• African Film: Reimagining a Continent by Josef Gugler
• Global Nollywood: the Transnational Dimensions of an African Video Film Industry Ed. Matthias Krings and Onookome Okome
• How to Read a Film by James Monaco
Other relevant books available in the Kwara State University Library:
African Francophone Cinema by Samba Diop
African Experiences of Cinema – BFI
African Cinemas: Decolonizing the Gaze by Olivier Bartlet
African Cinema: Postcolonial and Feminist Readings by Kenneth Harrow
Postcolonial African Cinema from postal engagement to post-modernism by Kenneth Harrow
Black African Cinema by Frank Ukadike
Revolution in Cuba by Carmelo Mesa-Lago
Week 1: August 25: Introduction. What is Activism?
Required Readings for next week: “Russia Utopia and Dystopia” by Martha P. Nochimson p.71-92 (see photocopy)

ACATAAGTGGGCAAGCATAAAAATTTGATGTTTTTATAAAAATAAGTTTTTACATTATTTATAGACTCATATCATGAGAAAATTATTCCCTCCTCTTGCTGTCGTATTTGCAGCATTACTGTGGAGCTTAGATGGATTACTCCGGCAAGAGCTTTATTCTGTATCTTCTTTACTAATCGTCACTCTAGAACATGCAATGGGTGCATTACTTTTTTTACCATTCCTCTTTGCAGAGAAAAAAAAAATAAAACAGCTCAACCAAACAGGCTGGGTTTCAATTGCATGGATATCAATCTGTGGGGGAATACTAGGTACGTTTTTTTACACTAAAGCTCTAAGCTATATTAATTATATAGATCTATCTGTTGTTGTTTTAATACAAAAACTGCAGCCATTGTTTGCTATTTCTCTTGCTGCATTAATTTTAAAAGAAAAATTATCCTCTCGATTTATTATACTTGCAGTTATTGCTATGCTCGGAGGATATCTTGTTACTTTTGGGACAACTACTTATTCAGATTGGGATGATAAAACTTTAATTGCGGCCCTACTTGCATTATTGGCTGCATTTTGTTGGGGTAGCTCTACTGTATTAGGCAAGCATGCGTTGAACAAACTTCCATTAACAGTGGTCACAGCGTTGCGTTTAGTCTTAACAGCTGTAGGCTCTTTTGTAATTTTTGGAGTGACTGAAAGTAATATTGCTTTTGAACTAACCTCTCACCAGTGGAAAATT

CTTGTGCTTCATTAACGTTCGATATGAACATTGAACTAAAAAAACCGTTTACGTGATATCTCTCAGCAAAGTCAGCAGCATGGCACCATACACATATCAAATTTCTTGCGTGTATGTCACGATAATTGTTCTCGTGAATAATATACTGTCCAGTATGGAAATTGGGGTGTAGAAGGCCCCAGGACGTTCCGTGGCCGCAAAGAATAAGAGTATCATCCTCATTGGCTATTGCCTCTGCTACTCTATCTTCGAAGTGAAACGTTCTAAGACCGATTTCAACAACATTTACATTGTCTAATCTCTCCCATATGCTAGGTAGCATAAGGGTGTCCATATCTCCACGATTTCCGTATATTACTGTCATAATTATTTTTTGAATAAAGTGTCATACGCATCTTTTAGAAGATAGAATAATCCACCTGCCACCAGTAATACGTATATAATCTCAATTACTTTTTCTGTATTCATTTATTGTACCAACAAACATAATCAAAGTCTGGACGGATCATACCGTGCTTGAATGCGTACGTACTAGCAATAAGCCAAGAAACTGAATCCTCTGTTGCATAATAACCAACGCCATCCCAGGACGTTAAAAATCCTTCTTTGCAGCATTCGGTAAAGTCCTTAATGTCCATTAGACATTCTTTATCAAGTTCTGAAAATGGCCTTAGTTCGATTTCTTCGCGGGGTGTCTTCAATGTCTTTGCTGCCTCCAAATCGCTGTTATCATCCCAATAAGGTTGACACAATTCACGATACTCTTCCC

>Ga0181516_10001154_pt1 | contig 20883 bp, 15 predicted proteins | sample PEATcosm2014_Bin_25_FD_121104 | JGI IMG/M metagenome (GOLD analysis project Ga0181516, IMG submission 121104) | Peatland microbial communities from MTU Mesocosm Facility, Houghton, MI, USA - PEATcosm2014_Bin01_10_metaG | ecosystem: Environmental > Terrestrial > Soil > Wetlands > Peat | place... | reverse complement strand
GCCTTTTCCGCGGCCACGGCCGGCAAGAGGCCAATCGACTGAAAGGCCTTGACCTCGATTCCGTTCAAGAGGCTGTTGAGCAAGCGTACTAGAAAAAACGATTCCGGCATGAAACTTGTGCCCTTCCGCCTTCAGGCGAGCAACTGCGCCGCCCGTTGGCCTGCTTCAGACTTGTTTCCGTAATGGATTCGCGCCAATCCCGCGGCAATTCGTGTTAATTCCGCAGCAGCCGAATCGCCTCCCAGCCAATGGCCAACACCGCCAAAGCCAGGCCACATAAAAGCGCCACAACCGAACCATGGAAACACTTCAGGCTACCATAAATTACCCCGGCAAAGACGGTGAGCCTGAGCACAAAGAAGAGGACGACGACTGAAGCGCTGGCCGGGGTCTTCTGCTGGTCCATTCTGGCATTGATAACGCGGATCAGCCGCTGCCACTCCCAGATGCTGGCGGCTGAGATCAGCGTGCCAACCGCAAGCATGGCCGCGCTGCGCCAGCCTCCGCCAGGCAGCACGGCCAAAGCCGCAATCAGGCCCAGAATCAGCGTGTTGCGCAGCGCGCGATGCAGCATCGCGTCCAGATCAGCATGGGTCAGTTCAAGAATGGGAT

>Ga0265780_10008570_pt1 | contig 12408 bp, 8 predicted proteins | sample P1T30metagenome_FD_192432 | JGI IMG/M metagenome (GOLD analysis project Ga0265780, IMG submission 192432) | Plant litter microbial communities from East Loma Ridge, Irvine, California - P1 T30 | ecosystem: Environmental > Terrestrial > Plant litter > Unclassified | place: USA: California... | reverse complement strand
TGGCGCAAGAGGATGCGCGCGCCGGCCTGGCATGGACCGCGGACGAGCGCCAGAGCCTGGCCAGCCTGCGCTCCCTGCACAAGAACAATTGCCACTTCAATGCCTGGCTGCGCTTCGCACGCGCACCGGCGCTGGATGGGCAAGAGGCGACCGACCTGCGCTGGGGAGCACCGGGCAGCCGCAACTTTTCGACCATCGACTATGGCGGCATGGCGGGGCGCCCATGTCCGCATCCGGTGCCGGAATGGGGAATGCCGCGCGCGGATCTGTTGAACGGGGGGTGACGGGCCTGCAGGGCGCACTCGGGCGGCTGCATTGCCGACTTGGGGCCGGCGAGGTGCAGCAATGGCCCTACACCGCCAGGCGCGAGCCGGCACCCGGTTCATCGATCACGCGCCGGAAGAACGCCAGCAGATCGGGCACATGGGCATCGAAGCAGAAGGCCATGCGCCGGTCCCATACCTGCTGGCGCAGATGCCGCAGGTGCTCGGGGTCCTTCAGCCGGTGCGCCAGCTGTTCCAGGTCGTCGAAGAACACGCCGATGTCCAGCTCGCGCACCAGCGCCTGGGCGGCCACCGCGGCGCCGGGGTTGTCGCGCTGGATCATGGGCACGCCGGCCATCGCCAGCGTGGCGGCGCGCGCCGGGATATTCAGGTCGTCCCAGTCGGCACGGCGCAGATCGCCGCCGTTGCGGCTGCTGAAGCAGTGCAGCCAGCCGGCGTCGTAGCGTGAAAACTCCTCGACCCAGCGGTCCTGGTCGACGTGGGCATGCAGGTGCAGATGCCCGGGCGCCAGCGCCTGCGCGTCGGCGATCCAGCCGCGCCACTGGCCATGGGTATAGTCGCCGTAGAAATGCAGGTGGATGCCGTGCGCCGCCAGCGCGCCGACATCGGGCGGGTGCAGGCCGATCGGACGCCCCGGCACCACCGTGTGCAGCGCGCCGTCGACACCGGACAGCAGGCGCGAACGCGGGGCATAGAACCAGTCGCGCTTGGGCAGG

handout on Battleship Potemkin
Additional recommended readings:
“Battleship Potemkin and Beyond: Film and Revolutionary Politics” by Morris Dickstein
“The Battleship Potemkin” Turner Classic Movies”
Week 2: September 1 : Bolshevik cinema,
ScreeningBattleship Potemkin (69 mins)
Required Reading for next week:
Bruce Williams, “In the Heat of the Factory: the Global Fires of The Hour of the Furnaces” from Marxism and Film Activism, eds Ewa Mazierska and Lars Kristensen. Berghanhn Books. pp. 124-138
Week 3: September 8: Third Cinema
Screening: La Hora de los Hornos/The Hour of the Furnaces, Part 1 (Neocolonialism and Violence) (1 hour, 24 mins)
Required Reading for next week: “Preface,” “Introduction” pp. 1-4, “Theoretical Context” 5-14” and “Revolutionary Films” Pp.21-28, 35-40 by Teshome Gabriel from Third Cinema in the Third World: The Aesthetics of Liberation. (see emailed pdf)